Everyone’s personal beliefs about God come from three sources: scripture, tradition, and experience. Some fellowships and denominations emphasize one of these or the other. Some may emphasize tradition over Scripture. Others may emphasize experience over tradition. While many people, especially in my fellowship, emphasize Scripture over tradition and experience to the point of denying tradition or experience. But do not be misled; you do not ride a unicycle of Scripture! While that is ideal, it is almost impossible to read the Bible in a vacuum. Therefore, instead of being blinded by some idea that you are not affected by presuppositions, it is better to admit that you have presuppositions; that is, admit that you are affected by your experience and tradition, so that when presuppositions arise in your own personal study you can deal with them effectively.
Nobody reads the Bible in a vacuum. The faster you are willing to admit that, the better you will be able to read the scripture with an open heart and open mind. What is interesting though is that when I use the word Scripture, I do not necessarily mean what does Scripture teaches. What I mean by that is your understanding of Scripture which, like mine, is flawed. None of us have 100% understanding of everything in the Bible. Not only that, but the way that we view scripture and approach Scripture comes to us from tradition. For example, my view of the infallibility of the Bible and the method of inspiration that I subscribe to was instilled in me from a very young age. Whereas others may have different definitions of the Bible’s fallibility, infallibility, or inspiration. Some may have been taught growing up that they were contradictions and discrepancies in the Bible and that those do not take away from its inspiration, but I was taught that if they were any contradictions or any discrepancies, the Bible can’t be inspired by God.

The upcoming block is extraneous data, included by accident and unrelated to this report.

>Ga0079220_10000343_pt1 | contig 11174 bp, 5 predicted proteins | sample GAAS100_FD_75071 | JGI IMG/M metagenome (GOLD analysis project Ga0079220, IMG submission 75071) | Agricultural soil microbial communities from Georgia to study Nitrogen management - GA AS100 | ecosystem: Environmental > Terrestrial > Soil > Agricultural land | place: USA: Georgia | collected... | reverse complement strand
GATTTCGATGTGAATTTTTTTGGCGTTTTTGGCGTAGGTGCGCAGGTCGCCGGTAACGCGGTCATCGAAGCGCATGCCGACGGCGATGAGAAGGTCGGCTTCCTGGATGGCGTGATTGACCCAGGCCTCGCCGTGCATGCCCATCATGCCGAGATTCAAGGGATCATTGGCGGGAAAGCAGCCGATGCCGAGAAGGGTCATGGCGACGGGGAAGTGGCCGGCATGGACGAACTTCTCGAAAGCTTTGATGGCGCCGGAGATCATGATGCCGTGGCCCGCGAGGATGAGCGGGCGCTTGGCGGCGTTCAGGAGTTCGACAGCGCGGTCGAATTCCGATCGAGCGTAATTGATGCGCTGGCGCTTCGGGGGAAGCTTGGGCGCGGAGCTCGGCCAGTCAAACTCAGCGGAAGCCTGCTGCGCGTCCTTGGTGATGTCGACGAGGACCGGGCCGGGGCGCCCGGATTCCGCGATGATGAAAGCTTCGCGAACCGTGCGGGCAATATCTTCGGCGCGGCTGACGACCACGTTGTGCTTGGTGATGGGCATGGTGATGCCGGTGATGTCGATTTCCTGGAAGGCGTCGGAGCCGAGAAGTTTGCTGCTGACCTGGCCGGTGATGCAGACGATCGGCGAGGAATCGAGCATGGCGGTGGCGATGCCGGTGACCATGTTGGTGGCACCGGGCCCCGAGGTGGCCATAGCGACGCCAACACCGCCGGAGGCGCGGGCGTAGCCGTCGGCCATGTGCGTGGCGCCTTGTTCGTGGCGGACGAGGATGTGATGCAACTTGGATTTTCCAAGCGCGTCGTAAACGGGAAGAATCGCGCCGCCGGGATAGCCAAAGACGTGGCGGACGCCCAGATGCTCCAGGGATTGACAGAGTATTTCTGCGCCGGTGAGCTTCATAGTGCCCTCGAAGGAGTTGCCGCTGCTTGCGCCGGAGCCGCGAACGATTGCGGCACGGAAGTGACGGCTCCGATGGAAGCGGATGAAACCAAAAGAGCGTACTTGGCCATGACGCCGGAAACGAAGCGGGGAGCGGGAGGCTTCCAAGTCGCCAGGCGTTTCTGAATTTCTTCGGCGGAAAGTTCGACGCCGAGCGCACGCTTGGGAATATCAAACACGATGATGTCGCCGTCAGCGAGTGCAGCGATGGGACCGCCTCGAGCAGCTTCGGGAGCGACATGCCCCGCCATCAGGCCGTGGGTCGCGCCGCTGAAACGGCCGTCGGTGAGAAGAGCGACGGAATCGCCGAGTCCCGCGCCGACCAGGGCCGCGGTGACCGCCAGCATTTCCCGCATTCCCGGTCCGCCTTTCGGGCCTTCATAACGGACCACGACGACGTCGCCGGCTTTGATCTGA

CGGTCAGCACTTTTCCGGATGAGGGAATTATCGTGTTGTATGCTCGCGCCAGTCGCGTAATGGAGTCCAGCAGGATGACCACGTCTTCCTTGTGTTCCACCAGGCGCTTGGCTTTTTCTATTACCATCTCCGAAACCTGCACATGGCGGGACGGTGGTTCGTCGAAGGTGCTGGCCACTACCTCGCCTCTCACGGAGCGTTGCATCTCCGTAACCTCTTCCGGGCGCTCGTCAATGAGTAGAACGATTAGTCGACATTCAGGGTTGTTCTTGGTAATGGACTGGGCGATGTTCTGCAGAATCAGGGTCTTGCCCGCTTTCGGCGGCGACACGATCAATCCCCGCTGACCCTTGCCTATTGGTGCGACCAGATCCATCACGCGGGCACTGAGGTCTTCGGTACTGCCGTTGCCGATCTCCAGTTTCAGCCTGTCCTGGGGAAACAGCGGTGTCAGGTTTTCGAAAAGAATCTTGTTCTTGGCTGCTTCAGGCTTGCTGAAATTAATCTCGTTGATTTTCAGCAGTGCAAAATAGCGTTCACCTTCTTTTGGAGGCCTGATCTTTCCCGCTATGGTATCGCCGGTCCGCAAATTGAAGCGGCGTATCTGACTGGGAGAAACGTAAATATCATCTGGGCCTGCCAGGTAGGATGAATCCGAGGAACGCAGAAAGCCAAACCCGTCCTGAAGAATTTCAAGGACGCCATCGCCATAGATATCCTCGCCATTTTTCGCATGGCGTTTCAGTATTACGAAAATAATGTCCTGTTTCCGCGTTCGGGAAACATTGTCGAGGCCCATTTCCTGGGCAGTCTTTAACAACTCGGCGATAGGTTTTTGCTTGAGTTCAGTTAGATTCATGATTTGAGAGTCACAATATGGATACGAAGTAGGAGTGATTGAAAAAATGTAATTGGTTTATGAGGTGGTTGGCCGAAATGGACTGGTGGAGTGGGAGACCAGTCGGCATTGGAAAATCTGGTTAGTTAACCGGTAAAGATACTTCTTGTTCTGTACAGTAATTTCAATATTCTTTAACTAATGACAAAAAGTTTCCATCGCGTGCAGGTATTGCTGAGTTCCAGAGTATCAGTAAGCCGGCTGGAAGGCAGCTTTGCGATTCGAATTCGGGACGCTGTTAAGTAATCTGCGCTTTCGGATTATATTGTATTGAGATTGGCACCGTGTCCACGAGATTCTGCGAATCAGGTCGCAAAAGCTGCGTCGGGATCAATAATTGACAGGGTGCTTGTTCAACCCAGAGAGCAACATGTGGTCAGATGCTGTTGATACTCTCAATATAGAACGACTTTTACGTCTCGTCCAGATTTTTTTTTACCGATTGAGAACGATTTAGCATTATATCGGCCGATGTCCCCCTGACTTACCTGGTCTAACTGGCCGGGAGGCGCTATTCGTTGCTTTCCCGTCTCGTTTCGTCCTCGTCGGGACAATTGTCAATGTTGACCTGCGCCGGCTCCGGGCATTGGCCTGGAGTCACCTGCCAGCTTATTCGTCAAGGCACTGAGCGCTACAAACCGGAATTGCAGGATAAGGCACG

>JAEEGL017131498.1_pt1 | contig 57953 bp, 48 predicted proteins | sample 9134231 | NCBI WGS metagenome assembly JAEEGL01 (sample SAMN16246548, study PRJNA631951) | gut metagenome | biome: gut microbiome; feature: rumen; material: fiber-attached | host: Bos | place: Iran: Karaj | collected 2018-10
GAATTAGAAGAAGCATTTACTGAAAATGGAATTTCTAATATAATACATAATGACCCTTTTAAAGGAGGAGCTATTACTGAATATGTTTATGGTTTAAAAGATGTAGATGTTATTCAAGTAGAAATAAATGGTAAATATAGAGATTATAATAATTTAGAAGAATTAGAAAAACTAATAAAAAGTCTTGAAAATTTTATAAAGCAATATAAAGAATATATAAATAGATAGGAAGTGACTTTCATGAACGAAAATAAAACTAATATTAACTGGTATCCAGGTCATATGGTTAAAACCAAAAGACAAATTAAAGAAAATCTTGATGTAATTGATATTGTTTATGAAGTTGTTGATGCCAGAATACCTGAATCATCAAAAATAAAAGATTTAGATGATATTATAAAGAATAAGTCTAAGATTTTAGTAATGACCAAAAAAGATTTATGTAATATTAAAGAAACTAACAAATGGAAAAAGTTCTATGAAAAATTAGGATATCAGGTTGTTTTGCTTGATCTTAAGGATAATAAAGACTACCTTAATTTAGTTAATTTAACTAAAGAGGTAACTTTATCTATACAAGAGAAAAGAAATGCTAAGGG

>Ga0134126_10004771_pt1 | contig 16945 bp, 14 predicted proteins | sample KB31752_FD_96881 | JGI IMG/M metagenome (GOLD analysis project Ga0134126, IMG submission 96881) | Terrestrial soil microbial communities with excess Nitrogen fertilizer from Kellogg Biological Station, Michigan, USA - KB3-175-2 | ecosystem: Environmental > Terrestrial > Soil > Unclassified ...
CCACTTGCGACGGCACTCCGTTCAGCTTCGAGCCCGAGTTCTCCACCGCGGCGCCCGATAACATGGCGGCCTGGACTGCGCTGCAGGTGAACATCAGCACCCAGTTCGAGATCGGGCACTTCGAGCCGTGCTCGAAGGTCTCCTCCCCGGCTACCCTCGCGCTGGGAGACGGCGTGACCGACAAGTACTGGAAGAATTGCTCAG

So, when I talk about tradition, experience, and Scripture, what I really mean is your view of Scripture. You must keep this in mind. You must keep your humanity in mind otherwise you will not treat others with the patience that they deserve. It is critical for us to be aware of our own potential for error as well as the potential and reality of error in our preachers, elders, teachers, friends, and family. At the same time, this responsibility we bear to be aware of the potential that others and ourselves have for error is not for the purpose of disfellowshipping them or judging them as Paul talks about in Romans 14. Instead, we recognize each other’s humanity so that we will be patient, kind, and graceful when we engage others in religious discussions.
Going back to the tricycle analogy, 99% of Christians have the front wheel – the driving wheel – of tradition. Even if they say that the front wheel is Scripture, most people have the front wheel as tradition. In fact, their tradition may be to say that the front wheel or, more likely, the only wheel is Scripture. The truth is, though, that most Christians stay within the fellowship in which they were raised without ever questioning its teachings or principles. If they were raised among a specific group of Christians, they will stay within that group. For example, if they were raised with one cup and no Sunday school then they will most likely stay in that group. If they stay in a noninstitutional church of Christ, they will most likely stay in that group. There is very little moving around when it comes to people’s faith. So, most people have tradition as the front wheel of the tricycle. Our goal is to have Scripture as a front wheel, but we must never trick ourselves into thinking that is the only wheel otherwise we will fall back into the same cycle – no pun intended – of things as everybody else. Evaluate yourself. Evaluate how your wheels are arranged. Then, you will be able to study the Bible more effectively.